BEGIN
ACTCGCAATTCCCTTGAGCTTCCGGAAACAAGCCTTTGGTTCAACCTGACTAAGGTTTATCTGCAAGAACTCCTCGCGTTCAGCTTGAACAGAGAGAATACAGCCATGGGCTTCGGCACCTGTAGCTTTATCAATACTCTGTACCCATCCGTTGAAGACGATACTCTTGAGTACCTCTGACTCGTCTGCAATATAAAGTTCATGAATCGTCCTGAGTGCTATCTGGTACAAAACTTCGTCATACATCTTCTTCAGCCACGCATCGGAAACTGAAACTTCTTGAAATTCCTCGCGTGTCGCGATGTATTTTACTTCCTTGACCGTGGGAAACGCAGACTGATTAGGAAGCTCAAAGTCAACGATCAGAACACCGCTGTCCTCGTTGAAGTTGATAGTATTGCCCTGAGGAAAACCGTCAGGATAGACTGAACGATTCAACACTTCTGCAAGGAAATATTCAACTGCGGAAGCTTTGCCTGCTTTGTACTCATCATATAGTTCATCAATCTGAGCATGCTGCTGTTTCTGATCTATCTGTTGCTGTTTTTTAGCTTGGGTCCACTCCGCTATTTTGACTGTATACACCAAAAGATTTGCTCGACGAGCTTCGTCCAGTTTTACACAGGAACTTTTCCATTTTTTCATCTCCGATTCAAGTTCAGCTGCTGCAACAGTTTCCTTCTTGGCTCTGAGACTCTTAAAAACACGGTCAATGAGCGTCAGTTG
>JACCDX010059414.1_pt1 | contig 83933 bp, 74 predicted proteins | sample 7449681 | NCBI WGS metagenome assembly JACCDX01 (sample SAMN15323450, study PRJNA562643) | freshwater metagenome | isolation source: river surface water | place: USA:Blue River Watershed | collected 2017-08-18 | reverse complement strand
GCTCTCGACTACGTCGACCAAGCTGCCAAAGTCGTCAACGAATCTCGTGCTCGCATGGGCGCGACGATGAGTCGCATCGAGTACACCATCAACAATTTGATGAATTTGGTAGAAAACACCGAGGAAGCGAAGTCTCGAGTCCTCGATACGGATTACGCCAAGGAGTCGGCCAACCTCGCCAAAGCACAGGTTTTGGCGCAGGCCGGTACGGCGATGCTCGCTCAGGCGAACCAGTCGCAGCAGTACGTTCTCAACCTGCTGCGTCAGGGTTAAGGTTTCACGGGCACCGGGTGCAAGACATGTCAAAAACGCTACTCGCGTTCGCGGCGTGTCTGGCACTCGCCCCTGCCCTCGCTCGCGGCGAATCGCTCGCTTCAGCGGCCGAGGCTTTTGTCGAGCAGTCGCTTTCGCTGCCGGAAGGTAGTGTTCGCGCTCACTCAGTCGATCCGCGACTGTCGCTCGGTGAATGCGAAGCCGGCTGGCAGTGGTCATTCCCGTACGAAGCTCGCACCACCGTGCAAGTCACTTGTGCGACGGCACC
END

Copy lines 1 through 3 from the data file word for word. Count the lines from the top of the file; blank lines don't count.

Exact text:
ACTCGCAATTCCCTTGAGCTTCCGGAAACAAGCCTTTGGTTCAACCTGACTAAGGTTTATCTGCAAGAACTCCTCGCGTTCAGCTTGAACAGAGAGAATACAGCCATGGGCTTCGGCACCTGTAGCTTTATCAATACTCTGTACCCATCCGTTGAAGACGATACTCTTGAGTACCTCTGACTCGTCTGCAATATAAAGTTCATGAATCGTCCTGAGTGCTATCTGGTACAAAACTTCGTCATACATCTTCTTCAGCCACGCATCGGAAACTGAAACTTCTTGAAATTCCTCGCGTGTCGCGATGTATTTTACTTCCTTGACCGTGGGAAACGCAGACTGATTAGGAAGCTCAAAGTCAACGATCAGAACACCGCTGTCCTCGTTGAAGTTGATAGTATTGCCCTGAGGAAAACCGTCAGGATAGACTGAACGATTCAACACTTCTGCAAGGAAATATTCAACTGCGGAAGCTTTGCCTGCTTTGTACTCATCATATAGTTCATCAATCTGAGCATGCTGCTGTTTCTGATCTATCTGTTGCTGTTTTTTAGCTTGGGTCCACTCCGCTATTTTGACTGTATACACCAAAAGATTTGCTCGACGAGCTTCGTCCAGTTTTACACAGGAACTTTTCCATTTTTTCATCTCCGATTCAAGTTCAGCTGCTGCAACAGTTTCCTTCTTGGCTCTGAGACTCTTAAAAACACGGTCAATGAGCGTCAGTTG
>JACCDX010059414.1_pt1 | contig 83933 bp, 74 predicted proteins | sample 7449681 | NCBI WGS metagenome assembly JACCDX01 (sample SAMN15323450, study PRJNA562643) | freshwater metagenome | isolation source: river surface water | place: USA:Blue River Watershed | collected 2017-08-18 | reverse complement strand
GCTCTCGACTACGTCGACCAAGCTGCCAAAGTCGTCAACGAATCTCGTGCTCGCATGGGCGCGACGATGAGTCGCATCGAGTACACCATCAACAATTTGATGAATTTGGTAGAAAACACCGAGGAAGCGAAGTCTCGAGTCCTCGATACGGATTACGCCAAGGAGTCGGCCAACCTCGCCAAAGCACAGGTTTTGGCGCAGGCCGGTACGGCGATGCTCGCTCAGGCGAACCAGTCGCAGCAGTACGTTCTCAACCTGCTGCGTCAGGGTTAAGGTTTCACGGGCACCGGGTGCAAGACATGTCAAAAACGCTACTCGCGTTCGCGGCGTGTCTGGCACTCGCCCCTGCCCTCGCTCGCGGCGAATCGCTCGCTTCAGCGGCCGAGGCTTTTGTCGAGCAGTCGCTTTCGCTGCCGGAAGGTAGTGTTCGCGCTCACTCAGTCGATCCGCGACTGTCGCTCGGTGAATGCGAAGCCGGCTGGCAGTGGTCATTCCCGTACGAAGCTCGCACCACCGTGCAAGTCACTTGTGCGACGGCACC